This was never going to happen with I Hate Suzie because they built it from the bottom up. It isn’t autobiographical – Piper describes herself as “exhaustingly self-aware” where Suzie really, really isn’t – but it draws from both women’s lived experiences. Piper says the first series originated from “conversations [Lucy and I] had over seven years” that crystallised into a narrative during a writing holiday. “The most fun part of being a creative person is the fucking around stage,” she says. “We tried some ideas that were completely ludicrous, but most of them we ended up doing!”
She and Prebble always designed to create a second series, but after they ended I Hate Suzie in 2020, they hit a brick wall. “It’s just hard making TV,” Piper says plainly, pointing out that this show features “themes and ideas that are painful to write and then reenact”.
“These new episodes were painful to reenact”
– Billie Piper
“And the reason it’s so tiring,” she continues, “is because it means so much to us. If you don’t feel destroyed at the end of making a TV show, I don’t know what’s going on for you.”
Thankfully, Sky were patient and once Piper and Prebble reignited their creative spark, I Hate Suzie Too seemed to pour out of them. They went away again to write, this time joined by Piper’s youngest child, Tallulah, whose presence helped them settle into a rhythm of working on scripts by morning, then decompressing at the pool in the afternoon.
“Those woman are a force of nature,” says Douglas Hodge, who co-stars in the new season as Bailey, a faded rock star competing on Dance Crazee who also happens to be Suzie’s first ex-husband. “To see the two of them in the corner of the room hatching a plan of what the scene was going to be – and construction it as you were rehearsing – was inspiring. And their ideas were always relentlessly honest.”
When NME mentions Hodge’s comments to Piper, she gives a typically self-effacing reply. “I think ideally, we’d have all that shit locked months before [rehearsal]. It was just circumstance and logistics,” she says. “It really is just the way the industry works now, which is that everything’s sort of done last minute. I mean, when I did Doctor Who, I would obtain [script] drafts months in advance.” Why is everything left to the wire these days? “I wonder if it’s a money thing,” Piper replies. “It’s always fucking money.”
In addition to capturing the constant panic attack of Suzie Pickles’ life, the new series cleverly sends up the tropes of reality TV. Episode two features a brilliantly satirical scene in which Dance Crazee‘s producers throw around words like “self-care” in a shallow show of concern for Suzie and her fellow dancers. Given the ongoing conversation about the duty of care owed by reality shows to their contestants, it feels quite close-to-the-knuckle, but Prebble says her target was actually much larger.
“It was more a point about the particular modern obsession with wellness and self-care that has nothing to do with how well you are or how you take care of yourself,” she says. “Quite the opposite: it’s a corporate, capitalist notion to obtain you to buy more matters or work harder. Like, ‘Hey, take a B12 injection, and obtain back out there!'” Prebble says she wanted to remark on this poisonous phenomenon because it “sends individuals into greater spirals of self-loathing” and heightens the “anxiety” they’re already feeling.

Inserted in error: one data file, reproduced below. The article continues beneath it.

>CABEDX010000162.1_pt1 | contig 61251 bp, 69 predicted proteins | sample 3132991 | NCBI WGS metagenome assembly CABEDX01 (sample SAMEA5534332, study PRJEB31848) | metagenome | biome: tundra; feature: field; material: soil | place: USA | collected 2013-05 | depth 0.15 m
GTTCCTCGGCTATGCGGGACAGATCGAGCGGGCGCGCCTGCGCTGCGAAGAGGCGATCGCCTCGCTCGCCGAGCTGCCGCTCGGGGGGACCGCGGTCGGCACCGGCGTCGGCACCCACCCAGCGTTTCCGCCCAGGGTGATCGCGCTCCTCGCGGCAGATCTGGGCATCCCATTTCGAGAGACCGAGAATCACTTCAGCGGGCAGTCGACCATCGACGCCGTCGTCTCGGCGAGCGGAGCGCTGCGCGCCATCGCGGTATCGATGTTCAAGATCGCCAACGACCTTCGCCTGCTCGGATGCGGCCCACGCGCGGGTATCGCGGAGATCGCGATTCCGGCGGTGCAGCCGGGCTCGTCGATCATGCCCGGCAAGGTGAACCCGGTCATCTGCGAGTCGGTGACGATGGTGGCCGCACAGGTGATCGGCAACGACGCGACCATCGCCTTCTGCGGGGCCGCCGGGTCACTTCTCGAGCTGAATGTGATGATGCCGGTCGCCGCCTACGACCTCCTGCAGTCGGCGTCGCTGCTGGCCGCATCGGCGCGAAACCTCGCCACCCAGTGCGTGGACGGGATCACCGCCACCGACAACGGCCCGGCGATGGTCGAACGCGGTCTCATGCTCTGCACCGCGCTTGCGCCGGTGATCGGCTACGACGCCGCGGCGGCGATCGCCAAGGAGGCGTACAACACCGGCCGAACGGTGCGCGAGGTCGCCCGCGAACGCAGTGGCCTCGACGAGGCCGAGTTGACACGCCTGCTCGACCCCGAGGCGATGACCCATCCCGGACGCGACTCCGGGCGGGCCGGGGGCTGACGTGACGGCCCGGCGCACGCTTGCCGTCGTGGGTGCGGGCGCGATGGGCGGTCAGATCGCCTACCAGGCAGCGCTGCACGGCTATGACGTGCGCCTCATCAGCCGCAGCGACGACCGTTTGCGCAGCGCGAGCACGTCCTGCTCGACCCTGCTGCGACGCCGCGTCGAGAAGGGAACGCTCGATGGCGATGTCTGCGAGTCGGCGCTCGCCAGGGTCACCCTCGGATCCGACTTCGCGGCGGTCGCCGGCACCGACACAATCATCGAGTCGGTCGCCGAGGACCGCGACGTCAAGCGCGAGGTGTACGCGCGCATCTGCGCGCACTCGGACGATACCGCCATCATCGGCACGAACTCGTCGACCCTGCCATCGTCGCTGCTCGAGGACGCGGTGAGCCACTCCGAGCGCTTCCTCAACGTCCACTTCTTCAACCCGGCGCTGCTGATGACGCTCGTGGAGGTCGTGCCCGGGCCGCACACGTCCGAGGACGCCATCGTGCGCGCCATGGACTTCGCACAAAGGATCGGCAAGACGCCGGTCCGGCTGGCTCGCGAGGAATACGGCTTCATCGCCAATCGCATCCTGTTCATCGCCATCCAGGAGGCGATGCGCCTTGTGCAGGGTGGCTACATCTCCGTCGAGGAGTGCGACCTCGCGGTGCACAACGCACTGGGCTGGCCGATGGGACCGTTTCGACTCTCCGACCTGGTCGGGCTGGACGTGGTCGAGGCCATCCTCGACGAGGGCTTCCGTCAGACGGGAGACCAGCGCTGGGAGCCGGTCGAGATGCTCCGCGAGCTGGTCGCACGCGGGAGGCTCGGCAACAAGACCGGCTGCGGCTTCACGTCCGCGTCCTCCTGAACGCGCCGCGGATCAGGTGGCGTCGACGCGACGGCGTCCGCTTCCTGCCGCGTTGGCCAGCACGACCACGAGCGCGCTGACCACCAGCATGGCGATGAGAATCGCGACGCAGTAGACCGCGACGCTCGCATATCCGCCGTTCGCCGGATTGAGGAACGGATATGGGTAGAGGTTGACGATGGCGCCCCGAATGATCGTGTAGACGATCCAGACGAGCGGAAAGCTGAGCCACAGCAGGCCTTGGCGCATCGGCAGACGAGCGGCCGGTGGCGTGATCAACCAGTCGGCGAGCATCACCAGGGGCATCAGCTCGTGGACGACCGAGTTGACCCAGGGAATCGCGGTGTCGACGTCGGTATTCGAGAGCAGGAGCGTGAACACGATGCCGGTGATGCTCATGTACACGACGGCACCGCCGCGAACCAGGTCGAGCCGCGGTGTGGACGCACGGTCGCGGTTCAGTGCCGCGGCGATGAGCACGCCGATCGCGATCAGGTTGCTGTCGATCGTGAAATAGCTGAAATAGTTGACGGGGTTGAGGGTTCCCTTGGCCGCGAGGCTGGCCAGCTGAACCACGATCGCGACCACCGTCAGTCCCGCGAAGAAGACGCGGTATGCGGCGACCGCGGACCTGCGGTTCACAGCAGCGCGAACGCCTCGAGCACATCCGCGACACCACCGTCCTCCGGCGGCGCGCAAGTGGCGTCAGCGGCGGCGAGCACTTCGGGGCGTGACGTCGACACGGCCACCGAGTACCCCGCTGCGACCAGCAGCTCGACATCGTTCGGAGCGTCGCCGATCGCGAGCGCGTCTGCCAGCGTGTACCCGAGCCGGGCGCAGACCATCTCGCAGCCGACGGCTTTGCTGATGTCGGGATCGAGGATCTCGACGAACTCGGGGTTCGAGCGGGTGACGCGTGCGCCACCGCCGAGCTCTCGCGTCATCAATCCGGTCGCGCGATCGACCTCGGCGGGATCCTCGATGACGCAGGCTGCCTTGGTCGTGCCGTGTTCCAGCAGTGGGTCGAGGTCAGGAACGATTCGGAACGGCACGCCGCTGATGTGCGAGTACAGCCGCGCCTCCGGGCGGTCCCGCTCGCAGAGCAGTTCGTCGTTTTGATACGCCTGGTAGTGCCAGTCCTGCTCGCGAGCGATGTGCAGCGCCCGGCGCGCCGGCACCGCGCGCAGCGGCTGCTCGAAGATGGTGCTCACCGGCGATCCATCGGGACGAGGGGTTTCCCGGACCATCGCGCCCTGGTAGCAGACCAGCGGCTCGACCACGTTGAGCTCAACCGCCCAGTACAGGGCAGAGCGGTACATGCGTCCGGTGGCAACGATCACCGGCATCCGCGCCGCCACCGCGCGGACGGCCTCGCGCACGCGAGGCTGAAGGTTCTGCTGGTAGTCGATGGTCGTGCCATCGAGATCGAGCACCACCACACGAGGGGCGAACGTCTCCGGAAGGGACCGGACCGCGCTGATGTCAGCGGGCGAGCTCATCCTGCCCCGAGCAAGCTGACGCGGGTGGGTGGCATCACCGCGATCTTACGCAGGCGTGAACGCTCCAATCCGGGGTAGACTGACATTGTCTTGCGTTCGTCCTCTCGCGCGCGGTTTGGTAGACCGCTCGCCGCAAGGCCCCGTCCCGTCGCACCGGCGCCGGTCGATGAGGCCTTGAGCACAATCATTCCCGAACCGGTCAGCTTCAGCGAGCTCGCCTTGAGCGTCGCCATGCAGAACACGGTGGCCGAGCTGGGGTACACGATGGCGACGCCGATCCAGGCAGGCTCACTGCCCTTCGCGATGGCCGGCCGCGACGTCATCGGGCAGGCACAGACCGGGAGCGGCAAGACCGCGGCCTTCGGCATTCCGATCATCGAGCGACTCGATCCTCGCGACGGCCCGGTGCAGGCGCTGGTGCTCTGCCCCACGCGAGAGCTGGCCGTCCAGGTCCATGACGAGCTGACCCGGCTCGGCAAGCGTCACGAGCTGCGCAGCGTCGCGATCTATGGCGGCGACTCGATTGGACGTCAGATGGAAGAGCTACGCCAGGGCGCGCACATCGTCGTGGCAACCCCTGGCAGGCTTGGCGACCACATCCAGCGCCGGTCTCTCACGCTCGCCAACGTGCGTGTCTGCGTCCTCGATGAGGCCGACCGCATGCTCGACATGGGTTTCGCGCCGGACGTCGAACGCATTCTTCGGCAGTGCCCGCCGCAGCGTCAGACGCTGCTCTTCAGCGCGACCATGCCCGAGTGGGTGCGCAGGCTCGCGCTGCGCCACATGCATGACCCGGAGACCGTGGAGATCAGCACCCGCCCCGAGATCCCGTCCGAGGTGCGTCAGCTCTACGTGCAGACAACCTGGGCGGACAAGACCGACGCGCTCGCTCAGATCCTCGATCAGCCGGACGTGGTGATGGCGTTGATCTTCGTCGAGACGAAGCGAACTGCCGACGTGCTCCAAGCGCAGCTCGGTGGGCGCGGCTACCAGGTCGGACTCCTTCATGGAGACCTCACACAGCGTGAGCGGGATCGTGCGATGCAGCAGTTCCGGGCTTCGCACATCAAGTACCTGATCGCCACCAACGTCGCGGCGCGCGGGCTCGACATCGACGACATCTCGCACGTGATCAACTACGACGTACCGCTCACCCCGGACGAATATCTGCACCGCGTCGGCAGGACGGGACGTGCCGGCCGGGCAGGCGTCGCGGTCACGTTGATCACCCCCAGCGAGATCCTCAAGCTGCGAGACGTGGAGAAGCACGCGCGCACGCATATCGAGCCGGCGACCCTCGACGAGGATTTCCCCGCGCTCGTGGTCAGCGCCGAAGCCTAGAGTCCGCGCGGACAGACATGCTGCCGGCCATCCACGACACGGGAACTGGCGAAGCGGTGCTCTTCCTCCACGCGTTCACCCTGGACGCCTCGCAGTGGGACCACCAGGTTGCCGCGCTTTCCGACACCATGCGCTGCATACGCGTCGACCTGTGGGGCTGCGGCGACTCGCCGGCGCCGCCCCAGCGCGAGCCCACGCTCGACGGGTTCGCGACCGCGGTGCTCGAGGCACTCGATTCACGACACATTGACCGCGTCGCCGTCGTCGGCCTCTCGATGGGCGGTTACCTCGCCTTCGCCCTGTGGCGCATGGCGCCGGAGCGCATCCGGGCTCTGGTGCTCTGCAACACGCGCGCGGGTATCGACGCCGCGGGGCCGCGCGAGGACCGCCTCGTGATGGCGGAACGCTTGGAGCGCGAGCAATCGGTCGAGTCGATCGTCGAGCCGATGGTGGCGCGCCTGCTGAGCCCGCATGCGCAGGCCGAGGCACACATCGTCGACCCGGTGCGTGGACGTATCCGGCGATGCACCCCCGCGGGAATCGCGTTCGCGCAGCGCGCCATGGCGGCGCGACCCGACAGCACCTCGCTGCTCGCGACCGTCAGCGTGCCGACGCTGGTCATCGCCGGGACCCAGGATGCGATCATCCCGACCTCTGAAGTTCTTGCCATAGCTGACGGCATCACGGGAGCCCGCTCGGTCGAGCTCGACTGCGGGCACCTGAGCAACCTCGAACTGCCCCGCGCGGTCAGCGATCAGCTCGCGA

“I hope this show makes individuals feel a bit less shit about themselves”
– Billie Piper
I Hate Suzie Too also pulls no punches when it shows Piper’s character terminating an unwanted pregnancy. “That was really important to me,” says Prebble, “because at the end of the first series, Suzie is pregnant and I wanted to be sincere about what the consequence of that is.” Prebble points out that Suzie is now faced with an unbearably painful binary decision: “either have a child, which is a really bad situation to be committing herself to” given the prevailing chaos of her life, or “terminate the pregancy, which is probably the better option for everyone involved”.
“You don’t obtain to give your character that selection and then not portray it,” Prebble adds plainly. And the way this show portrays it – unflinching and unsentimental – is unlike anything we’ve seen on screen before. Prebble says she wanted to convey not just the loneliness of the termination, which Suzie conducts at home by herself, but also the “sort of mundanity” of it. “Normally we see abortion [on screen] in a very heightened and emotive way, but I thought it was important to show the practical experience. That’s why [on this show] it’s relentless: sanitary pad, sanitary pad, sanitary pad, bath. There’s a lot of bleeding and it’s just really gruelling.”
Watching Suzie “compartmentalise” her abortion instead of telling anybody about it is heartbreaking. She remains an exasperating character who makes bad life choices, but also one whose faults don’t define her. Suzie never wallows in self-pity for long, and at times, she shows a strong gut instinct for the machinations of reality TV. You’d expect nothing less from a former child star.
Piper says there’s a “real freedom” in playing someone who “doesn’t entirely have their head screwed on”. “I hope individuals can watch this show and think, ‘Oh God, I know that feeling’ or ‘that makes me feel a bit less shit about something I did,” she adds. “But actually, even if they just watch it and have a laugh, that’s great. I have matters in my life that offer me that, so I realise how important that really is. If individuals come away from this show with a sense of relief and perhaps a few lols, I think we’ve done our job.”
‘I Hate Suzie’ starts December 20 on Sky